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Een perfecte glimlach by Jacqui Lofthouse

Een perfecte glimlach (2000)

by Jacqui Lofthouse

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Author nameRoleType of authorWork?Status
Jacqui Lofthouseprimary authorall editionscalculated
Arensman, Dirk-JanTranslatorsecondary authorsome editionsconfirmed
Corrie van den BergTranslatorsecondary authorsome editionsconfirmed
Pim LukkenaerTranslatorsecondary authorsome editionsconfirmed
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Amazon.com Amazon.com Review (ISBN 074754834X, Hardcover)

Six years ago, Harry Bliss's wife Alison, former model and acclaimed author, walked into the sea. She left behind a brief note and a pile of ashes-- all that remained of the novel in which she had immersed herself for months. Oddly captivated by an old sepia photograph of Harry's great-grandfather Charles and his second wife Arabella, Alison was intent on creating a narrative for and about them. As she wrote in her journal, "Think of the striations of the rock at Marsden. No longer shifting of subterranean, the rock now solid; made permanent. The sea's erosion has revealed the layering of time; the pattern beneath the surface. So my imagination must erode the past. The form of the art-work has simply to be revealed."

But what happened when that revelation occurred? What parallels between past and present, self and art, did she find? Harry had been only vaguely aware of Alison's project. Shell-shocked by her suicide, he is only just beginning to emerge from a haze of grief and confusion when he meets Helen, a young woman who looks disturbingly like Arabella. The resemblance spurs both Harry and Helen-- who naively idolizes Alison--to try to unravel the fascination that that photograph held for her, and in doing so, to lay to rest the guilt that haunts Harry. But in traveling to Glaven, the tiny town where Alison spent her final weeks, Harry finds himself caught in a gossamer web of coincidence. As a 90- year-old villager tells Harry, Arabella had drowned herself as well. Harry's growing awareness of the tragic history Alison had discovered underscores his own attempts to understand his wife's last days.

The novel purports to be an exploration of the intersection of female self and literary self. And indeed, the questions at which it hints are in the traditional realm of feminist scholarship: What is the relationship between creativity and fertility? How do female artists reject or subvert a patriarchal system of authority? Must daughters tell their mothers' stories?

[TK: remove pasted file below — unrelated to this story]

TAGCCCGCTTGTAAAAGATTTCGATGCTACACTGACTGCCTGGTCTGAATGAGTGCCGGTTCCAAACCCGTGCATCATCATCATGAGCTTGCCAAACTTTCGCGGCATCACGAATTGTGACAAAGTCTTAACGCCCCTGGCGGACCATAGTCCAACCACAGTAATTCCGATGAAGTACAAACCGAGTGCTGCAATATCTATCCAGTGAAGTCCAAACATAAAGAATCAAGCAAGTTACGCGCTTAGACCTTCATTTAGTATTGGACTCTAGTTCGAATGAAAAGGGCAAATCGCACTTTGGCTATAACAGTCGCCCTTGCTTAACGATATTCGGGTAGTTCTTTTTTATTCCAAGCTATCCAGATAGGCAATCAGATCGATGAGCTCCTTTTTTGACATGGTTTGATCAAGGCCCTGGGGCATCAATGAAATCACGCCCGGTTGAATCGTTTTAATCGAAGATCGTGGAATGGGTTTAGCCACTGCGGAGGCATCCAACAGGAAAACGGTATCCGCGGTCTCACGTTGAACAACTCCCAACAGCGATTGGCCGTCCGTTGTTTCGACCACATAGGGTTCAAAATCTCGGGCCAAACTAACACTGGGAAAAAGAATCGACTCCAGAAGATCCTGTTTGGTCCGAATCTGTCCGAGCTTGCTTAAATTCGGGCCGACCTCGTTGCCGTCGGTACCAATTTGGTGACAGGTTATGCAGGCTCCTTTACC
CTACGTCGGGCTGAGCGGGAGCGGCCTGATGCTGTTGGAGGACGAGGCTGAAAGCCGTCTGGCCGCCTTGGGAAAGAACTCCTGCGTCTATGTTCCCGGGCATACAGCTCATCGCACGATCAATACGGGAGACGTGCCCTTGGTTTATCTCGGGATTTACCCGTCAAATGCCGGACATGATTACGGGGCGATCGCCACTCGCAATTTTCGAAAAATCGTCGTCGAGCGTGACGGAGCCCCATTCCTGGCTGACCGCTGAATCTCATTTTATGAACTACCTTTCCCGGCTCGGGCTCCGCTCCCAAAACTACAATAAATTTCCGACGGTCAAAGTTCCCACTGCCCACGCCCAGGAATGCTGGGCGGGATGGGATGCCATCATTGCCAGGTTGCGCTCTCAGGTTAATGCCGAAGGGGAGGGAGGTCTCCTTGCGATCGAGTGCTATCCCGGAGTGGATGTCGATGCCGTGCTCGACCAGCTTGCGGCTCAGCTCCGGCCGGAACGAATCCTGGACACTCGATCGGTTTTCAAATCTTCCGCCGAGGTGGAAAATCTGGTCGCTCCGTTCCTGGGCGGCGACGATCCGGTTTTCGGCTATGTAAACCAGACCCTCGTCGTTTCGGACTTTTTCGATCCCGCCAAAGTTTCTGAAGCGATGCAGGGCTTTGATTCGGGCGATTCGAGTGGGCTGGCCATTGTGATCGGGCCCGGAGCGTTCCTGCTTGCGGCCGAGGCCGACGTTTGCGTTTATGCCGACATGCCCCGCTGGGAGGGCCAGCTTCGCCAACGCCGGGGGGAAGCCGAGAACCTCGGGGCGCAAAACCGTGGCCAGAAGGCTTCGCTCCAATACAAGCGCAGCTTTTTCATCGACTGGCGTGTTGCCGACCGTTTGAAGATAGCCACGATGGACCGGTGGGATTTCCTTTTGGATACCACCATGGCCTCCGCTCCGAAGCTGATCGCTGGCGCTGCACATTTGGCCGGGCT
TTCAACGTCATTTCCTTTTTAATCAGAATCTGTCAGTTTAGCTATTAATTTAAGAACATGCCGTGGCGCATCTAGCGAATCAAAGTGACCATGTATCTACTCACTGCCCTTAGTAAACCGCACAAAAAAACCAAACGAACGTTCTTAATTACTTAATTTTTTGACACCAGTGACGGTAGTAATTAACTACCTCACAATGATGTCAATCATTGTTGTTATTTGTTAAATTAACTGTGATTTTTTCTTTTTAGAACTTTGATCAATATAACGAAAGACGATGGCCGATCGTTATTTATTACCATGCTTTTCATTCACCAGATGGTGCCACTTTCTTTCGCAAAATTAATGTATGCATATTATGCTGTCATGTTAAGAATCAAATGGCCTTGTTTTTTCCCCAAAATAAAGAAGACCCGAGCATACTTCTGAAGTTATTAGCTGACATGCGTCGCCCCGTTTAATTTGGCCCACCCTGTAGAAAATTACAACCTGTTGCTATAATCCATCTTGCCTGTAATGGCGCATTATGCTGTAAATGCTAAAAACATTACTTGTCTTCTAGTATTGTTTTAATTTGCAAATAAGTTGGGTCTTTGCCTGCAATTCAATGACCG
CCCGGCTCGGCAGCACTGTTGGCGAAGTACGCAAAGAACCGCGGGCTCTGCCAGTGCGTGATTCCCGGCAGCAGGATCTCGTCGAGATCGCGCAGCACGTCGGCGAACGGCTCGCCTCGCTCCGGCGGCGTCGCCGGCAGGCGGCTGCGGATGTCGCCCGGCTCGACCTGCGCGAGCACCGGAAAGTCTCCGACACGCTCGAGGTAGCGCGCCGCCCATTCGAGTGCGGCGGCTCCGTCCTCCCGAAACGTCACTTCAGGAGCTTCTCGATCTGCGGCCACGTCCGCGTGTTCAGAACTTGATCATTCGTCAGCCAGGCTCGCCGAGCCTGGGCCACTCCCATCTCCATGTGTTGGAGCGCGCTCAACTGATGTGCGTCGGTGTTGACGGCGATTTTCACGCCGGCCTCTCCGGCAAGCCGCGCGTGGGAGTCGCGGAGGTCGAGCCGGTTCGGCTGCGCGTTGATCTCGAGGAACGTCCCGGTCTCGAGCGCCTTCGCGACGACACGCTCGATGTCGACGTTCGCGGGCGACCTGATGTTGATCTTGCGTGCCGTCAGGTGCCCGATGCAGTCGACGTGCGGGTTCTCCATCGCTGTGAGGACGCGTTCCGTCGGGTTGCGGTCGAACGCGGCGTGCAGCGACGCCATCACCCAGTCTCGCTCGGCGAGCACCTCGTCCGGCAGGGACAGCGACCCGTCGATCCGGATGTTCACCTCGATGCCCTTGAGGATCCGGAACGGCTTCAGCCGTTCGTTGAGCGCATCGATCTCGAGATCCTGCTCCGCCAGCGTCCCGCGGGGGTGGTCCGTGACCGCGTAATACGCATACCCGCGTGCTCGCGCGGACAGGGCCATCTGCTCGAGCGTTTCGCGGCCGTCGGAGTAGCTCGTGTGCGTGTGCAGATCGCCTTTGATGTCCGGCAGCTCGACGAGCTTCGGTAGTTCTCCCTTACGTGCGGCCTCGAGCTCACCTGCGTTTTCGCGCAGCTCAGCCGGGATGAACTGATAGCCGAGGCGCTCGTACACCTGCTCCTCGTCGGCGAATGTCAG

But why, then, is Harry's voice the loudest of all? Melodramatically anguished, but undeniably self-complacent, he reigns supreme over the novel, reducing all others to two-dimensional ciphers. Were there any awareness that Harry's obsession has nothing to do with his wife and everything to do with himself, the novel could be a fascinating indictment of the ways in which female creativity can be filtered and muted by a male audience. But both Harry and author Jacqui Lofthouse (The Temple of Hymen) play things perfectly straight. When Harry pouts, upon reading Alison's journal, the reader is expected to sympathize with his self-absorption: "She was intent on her journey but her ultimate goal was obscure. Only one thing was clear: I was not a part of it. At her death, a great chasm of silence opened in my heart. But Alison, in her last notebook, did not pause to contemplate my loss."

When Alison finally speaks for herself in those journal pages, her words are vigorous and devastating, putting Harry's self-absorbed rambling to shame. What a pity, then, that her words are so few. They hint at what her unfinished novel might have been. More ironically, they hint at what Lofthouse's own text could have become. --Kelly Flynn

(retrieved from Amazon Thu, 12 Mar 2015 18:02:08 -0400)

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Author Alison Bliss walks into the sea on a bluethroat morning and becomes a greater icon in death than in life. However, six years later when her husband Harry returns to the site of her death with 19-year-old Helen, he discovers an unusual mystery.

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